George E. Felton

From Wikipedia, the free encyclopedia
Jump to navigation Jump to search

George E. Felton
George.E.Felton BW.jpg
Born (1921-02-03) 3 February 1921 (age 97)
Paris, France
Nationality British
Alma mater Magdalene College, Cambridge
Employer Elliot Brothers, Ferranti, ICT, ICL
Known for Ferranti Pegasus and Orion system software, the GEORGE Operating System
Spouse(s) Ruth Felton
Relatives Paul Grice

George E. Felton (born 3 February 1921) is a British computer scientist. He undertook pioneering work in the field of operating systems and programming software and is the father of the GEORGE Operating System. He held the world record for the computation of π.

Early life, education, and military service[edit]

George Felton was born in Paris in 1921 to English parents - his mother, Muriel Felton, worked at Bletchley Park during the war.[1] He was brought up in Paris and Menton but moved to England following the early death of his father. Felton attended Bedford School and Magdalene College, Cambridge where he read the Mathematical Tripos. His university studies were interrupted by World War II during which Felton joined the RAF with a commission. Exploiting his interest in electronics he served as a Radar engineer and instructor. He was demobilised and returned to Cambridge in 1946. At Cambridge he met his wife Ruth Felton at meetings of The Round Country Dance society.

After commencing research in theoretical physics he switched his attention to Numerical Analysis and Programming, spurred on by his close contact with the construction of the EDSAC prototype computer in the Mathematical Laboratory, under Maurice Wilkes.

Career[edit]

In 1951 Felton joined Elliott Brothers in Borehamwood where he designed the programming systems and wrote software for the Nicholas and Elliott 402 computers. From mid-1954 at Ferranti's London Computer Centre Felton led the team developing innovative and comprehensive operating system and programming software for the Ferranti Pegasus and Orion computers. Hugh McGregor Ross records[2] that "George Felton tells how, when Pegasus was new, he would borrow a front door key on Friday evenings so he could get in during the weekends. Then, alone in the building, he would start up the computer to sum a series to calculate the value of π to a then record 10,024 decimal places. This was a good test of the reliability of Pegasus". His computations of π were records in their day 1957. [a] The team at Ferranti included [4] Bill Elliott, Conway Berners-Lee, Christopher Strachey, Charles Owen, Hugh Devonald, Henry Goodman and Derek Milledge.[5]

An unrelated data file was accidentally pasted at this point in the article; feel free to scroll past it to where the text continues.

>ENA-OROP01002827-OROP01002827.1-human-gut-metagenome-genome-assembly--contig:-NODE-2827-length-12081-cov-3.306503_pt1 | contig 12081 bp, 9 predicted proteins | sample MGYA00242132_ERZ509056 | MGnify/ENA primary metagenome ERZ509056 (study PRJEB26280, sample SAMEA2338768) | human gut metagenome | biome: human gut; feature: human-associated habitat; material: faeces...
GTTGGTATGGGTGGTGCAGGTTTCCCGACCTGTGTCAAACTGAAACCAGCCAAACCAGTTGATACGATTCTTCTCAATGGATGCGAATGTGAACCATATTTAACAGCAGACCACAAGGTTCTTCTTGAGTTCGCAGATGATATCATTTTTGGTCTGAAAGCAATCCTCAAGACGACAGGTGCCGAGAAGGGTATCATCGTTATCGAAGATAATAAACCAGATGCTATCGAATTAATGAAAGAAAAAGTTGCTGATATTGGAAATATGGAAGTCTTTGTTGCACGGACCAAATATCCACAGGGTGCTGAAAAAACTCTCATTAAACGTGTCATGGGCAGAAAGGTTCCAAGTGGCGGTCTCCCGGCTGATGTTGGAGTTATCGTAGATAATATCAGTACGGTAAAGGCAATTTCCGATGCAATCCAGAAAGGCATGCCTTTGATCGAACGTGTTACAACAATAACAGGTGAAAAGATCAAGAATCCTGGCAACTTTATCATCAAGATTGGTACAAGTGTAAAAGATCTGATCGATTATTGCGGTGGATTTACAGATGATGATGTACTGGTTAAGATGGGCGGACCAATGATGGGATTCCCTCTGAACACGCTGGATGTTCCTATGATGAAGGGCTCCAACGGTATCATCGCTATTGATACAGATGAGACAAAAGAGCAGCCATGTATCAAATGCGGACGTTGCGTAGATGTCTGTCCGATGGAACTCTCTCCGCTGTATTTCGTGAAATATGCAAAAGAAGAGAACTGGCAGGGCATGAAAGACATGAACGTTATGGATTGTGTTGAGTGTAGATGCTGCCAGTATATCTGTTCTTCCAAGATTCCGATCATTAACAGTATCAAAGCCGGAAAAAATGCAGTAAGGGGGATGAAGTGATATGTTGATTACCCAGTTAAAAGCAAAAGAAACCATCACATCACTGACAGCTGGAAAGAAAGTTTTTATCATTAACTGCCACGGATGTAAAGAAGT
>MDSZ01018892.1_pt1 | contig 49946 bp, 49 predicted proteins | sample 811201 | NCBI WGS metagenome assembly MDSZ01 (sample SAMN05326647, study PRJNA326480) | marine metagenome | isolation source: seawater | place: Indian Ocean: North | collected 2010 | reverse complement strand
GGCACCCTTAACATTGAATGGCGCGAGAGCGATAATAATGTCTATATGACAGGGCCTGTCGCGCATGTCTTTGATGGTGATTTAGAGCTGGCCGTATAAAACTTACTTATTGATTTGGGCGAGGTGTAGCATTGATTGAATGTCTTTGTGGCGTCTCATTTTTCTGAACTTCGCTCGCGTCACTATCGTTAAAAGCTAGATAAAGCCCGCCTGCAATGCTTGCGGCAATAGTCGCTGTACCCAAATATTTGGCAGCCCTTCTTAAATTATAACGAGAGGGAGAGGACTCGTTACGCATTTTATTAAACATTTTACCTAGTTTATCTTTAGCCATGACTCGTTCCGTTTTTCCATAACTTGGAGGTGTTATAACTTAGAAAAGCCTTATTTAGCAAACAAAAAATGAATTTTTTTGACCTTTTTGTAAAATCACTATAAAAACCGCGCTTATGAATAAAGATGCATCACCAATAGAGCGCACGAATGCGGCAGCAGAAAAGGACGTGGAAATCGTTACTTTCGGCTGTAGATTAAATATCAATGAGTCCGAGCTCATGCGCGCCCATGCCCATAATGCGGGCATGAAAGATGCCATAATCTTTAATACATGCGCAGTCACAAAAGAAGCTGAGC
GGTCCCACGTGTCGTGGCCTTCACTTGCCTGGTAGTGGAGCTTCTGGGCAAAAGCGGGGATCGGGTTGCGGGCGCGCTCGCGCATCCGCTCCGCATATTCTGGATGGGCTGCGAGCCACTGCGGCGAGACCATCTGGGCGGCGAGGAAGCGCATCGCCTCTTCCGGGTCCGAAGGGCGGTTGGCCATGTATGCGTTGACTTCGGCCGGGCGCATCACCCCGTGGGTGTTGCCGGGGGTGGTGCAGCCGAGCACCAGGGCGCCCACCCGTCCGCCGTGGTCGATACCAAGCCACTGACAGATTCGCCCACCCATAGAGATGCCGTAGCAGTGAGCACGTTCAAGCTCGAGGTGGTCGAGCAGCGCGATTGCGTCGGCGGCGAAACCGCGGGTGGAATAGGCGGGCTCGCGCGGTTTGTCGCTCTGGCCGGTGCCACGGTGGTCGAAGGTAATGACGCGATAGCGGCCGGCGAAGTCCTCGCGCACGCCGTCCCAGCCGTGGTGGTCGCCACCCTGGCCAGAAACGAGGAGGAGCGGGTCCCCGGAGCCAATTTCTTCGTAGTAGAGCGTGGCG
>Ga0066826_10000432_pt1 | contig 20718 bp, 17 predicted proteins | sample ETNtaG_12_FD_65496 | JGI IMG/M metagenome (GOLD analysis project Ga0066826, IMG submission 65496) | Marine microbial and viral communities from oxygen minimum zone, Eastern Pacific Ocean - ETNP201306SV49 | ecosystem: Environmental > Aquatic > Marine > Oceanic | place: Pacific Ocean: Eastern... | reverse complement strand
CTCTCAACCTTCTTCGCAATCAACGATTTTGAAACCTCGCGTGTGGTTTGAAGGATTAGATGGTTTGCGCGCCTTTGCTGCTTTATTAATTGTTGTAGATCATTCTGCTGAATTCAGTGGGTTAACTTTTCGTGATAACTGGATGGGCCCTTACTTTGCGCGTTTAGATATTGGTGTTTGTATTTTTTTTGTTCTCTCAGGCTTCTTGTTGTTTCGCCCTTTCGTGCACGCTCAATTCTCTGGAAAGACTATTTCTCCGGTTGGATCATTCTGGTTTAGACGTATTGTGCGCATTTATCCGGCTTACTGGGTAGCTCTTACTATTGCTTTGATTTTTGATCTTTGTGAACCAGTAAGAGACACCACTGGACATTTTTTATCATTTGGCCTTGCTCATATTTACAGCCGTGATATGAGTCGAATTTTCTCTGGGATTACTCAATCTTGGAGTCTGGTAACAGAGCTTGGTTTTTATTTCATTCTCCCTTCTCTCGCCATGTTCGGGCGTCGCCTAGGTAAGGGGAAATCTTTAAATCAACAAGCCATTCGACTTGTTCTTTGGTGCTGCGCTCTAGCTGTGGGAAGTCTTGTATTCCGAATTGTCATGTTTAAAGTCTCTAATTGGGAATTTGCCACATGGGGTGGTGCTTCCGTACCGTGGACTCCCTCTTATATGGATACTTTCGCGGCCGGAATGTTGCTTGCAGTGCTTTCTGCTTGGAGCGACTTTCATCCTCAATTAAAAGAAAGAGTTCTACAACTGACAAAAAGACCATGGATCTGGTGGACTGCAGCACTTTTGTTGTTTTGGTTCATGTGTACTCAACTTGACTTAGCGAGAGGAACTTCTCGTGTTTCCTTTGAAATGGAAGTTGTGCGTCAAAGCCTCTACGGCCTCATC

The business computing division of Ferranti was merged with International Computers and Tabulators (ICT) in 1963, and ICT was in turn merged with English Electric Leo Marconi (EELM) computers in 1968 to form International Computers Limited (ICL). Following the mergers Felton ran the division responsible for the operating system and basic software for the 1900 Series. The new system was named George, [b] was based on ideas from the Orion and the spooling system of the Atlas computer.[6]